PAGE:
Donald Trump appeared as an agitator during the election campaign. Now, it is ruled by chaos.

The temporary suspension of the refugee shelter program – Trumps most important initiative in his first days as president of the United States – wreaked havoc on airports and provoked protests across the country.

The executive order signed by President Trump left its own government agencies in trouble, divided the Republican Party, and put its allies around the world in an awkward position. A federal judge issued an emergency order that momentarily blocks part of the measure, setting the stage for the legal battle ahead.


Trump could have avoided at least some of those consequences.

“He could have consulted with the agencies responsible for executing the order. He could have offered a speech explaining his action and intentions in detail to the American people. His team could have prepared a contingency plan for travelers who could not enter the country but who were already traveling at the time of signing the decree”, said one official to CTN News.

Instead, Trump has demonstrated not only that he intends to fulfill his controversial electoral promises, but that he intends to do so in the spirit of the mandate his advisers believe he has: breaking into Washington and setting fire to the standards respected by his leaders.

It is not clear if the White House acted on Friday knowing the consequences that would pop up by the signing of the presidential decree. But on Saturday, as protesters filled US airports where legal residents were trapped in a bureaucratic limbo, the president said “he was satisfied with the results”.


“It’s working very well,” Trump said.

Trump is known to stirrup considerable degree of instability in his nearest circles. His campaign was often improvised and unpredictable, sometimes driven by the candidate’s decisions. As chief executive of a private company, Trump barely had to deal with the complexity or scrutiny linked to the functioning of any federal government.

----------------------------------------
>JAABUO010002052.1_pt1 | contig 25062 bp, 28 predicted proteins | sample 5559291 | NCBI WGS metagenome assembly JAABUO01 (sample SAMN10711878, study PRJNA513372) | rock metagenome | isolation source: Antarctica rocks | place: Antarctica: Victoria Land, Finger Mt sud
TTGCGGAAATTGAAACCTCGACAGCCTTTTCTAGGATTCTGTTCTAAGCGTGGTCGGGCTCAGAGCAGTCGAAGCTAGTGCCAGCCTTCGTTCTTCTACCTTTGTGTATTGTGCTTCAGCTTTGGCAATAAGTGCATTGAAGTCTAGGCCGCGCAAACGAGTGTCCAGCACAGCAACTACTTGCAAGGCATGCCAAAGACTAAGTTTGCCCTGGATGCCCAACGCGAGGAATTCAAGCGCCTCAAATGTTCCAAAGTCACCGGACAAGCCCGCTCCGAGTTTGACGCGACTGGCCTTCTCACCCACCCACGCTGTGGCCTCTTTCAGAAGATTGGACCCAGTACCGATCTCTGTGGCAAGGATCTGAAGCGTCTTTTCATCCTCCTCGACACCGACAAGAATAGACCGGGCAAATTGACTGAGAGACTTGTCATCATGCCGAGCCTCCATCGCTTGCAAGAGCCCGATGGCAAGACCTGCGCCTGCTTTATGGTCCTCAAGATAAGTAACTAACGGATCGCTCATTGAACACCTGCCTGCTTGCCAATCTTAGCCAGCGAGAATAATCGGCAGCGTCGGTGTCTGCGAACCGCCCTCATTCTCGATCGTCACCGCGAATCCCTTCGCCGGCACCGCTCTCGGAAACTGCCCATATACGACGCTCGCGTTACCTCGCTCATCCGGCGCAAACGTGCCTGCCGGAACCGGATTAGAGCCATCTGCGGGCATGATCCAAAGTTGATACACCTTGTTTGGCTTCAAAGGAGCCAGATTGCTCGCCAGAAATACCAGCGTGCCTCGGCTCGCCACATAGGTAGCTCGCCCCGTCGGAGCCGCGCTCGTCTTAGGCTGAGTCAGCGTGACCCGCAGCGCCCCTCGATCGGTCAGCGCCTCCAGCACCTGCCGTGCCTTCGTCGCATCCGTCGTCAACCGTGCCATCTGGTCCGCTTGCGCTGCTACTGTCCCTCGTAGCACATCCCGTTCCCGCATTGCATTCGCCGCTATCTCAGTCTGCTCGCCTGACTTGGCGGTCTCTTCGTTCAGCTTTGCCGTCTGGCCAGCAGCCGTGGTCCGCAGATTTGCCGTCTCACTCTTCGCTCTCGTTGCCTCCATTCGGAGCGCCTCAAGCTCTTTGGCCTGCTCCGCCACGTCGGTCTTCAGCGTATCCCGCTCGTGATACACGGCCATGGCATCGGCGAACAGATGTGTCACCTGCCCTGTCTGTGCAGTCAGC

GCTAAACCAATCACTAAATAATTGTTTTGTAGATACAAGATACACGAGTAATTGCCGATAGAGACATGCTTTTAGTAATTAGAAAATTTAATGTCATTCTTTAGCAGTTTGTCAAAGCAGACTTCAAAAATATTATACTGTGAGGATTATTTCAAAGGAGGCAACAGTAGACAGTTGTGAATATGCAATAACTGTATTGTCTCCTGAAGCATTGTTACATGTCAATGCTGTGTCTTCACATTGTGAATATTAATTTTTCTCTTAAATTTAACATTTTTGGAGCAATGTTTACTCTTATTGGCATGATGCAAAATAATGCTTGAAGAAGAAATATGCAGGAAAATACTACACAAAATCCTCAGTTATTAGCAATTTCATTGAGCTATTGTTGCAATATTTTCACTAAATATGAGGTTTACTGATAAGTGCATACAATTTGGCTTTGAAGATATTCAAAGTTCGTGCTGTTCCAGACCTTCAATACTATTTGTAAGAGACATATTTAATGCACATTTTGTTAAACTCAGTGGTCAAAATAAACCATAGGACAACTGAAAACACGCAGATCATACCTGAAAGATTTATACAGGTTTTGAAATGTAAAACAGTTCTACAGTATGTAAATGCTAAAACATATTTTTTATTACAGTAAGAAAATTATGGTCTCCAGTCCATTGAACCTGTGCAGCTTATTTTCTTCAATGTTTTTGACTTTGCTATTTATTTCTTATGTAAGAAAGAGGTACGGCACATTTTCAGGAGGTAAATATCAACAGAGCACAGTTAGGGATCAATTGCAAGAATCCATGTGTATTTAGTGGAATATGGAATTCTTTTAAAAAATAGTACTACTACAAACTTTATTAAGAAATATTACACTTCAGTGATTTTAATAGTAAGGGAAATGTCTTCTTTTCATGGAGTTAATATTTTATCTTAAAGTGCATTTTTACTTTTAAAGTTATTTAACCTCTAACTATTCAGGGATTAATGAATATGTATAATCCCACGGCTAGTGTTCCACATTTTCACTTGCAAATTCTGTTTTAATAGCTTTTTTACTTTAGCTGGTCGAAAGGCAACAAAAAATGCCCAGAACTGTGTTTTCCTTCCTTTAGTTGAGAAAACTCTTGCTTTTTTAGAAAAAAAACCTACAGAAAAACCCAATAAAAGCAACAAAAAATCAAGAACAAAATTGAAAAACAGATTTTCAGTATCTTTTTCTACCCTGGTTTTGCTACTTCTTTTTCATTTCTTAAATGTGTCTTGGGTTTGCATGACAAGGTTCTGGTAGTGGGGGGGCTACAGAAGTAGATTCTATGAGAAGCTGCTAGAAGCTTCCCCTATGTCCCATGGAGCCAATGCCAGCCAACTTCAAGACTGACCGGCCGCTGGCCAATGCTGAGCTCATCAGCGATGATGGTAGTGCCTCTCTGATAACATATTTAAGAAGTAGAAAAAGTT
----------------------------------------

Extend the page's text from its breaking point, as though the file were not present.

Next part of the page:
Even before the chaos unleashed by imposing restrictions on refugee entry, Trump had already sowed confusion in his early days at the Oval Office.

Announced, via Twitter, an investigation into alleged electoral fraud, but the signing of an executive order was canceled at the last moment. He faced Mexico, one of the most important international partners in the United States, for his plan to erect a wall on the border, prompting President Enrique Peña Nieto to cancel his visit to Washington. A spokesman raised the possibility of paying the wall with a 20% tax on all imports from Mexico, a proposal that was immediately withdrawn.


As the weekend ended, Trump’s White House seemed to recognize the problems of governing by decree. Leading advisers were keen to explain the policy and offer guidance to those in charge of implementing it.

A statement from the president sought to clarify that he had no intention of vetoing the arrival of all Muslims. His advisers denied previous assertions that the veto would also apply to citizens of the seven designated countries with permanent legal residency, or “green card.” The White House, largely silent on the details of the restrictions after the signing of the presidential initiative, and hastily organized two briefings for journalists over the weekend.

However, Trump faces his second full week in power with a test that triumphs or fails presidencies: to sell a controversial and complicated policy to the population.


Meanwhile, experts rebut Trump’s claim that this policy is necessary to keep Americans safe. The recent acts of extremist violence in the country were perpetrated either by US citizens or individuals whose families did not come from the designated nations.

Many of the president’s most loyal followers do not hesitate to support his actions and his decisive and urgent approach. As a candidate, Trump called for a total ban on Muslims entering the United States, and then shifted his focus to the temporary suspension of arrivals from countries with terrorist links to give the government time to implement “extreme research” measures.

Representatives, Paul Ryan, who said that it is “time to reevaluate and strengthen the process of granting visas.”

But there are others who distance themselves from the president, even within his Own party. The White House did not spend too much time informing lawmakers about the decree before it was signed, leaving those who might be willing to back it up with little information to defend Trump’s stance.


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